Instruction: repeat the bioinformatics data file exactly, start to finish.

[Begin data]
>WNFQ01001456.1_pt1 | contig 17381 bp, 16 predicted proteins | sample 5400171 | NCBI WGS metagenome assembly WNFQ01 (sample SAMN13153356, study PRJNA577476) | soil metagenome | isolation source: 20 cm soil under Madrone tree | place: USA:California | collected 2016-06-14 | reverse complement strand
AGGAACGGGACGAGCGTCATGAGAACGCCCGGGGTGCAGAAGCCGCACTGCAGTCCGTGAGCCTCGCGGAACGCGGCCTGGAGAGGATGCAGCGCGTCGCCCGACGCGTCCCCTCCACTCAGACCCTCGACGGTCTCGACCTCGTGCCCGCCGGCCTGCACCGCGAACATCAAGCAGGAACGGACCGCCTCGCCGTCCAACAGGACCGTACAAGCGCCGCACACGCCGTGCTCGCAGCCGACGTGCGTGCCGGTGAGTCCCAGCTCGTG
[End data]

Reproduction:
>WNFQ01001456.1_pt1 | contig 17381 bp, 16 predicted proteins | sample 5400171 | NCBI WGS metagenome assembly WNFQ01 (sample SAMN13153356, study PRJNA577476) | soil metagenome | isolation source: 20 cm soil under Madrone tree | place: USA:California | collected 2016-06-14 | reverse complement strand
AGGAACGGGACGAGCGTCATGAGAACGCCCGGGGTGCAGAAGCCGCACTGCAGTCCGTGAGCCTCGCGGAACGCGGCCTGGAGAGGATGCAGCGCGTCGCCCGACGCGTCCCCTCCACTCAGACCCTCGACGGTCTCGACCTCGTGCCCGCCGGCCTGCACCGCGAACATCAAGCAGGAACGGACCGCCTCGCCGTCCAACAGGACCGTACAAGCGCCGCACACGCCGTGCTCGCAGCCGACGTGCGTGCCGGTGAGTCCCAGCTCGTG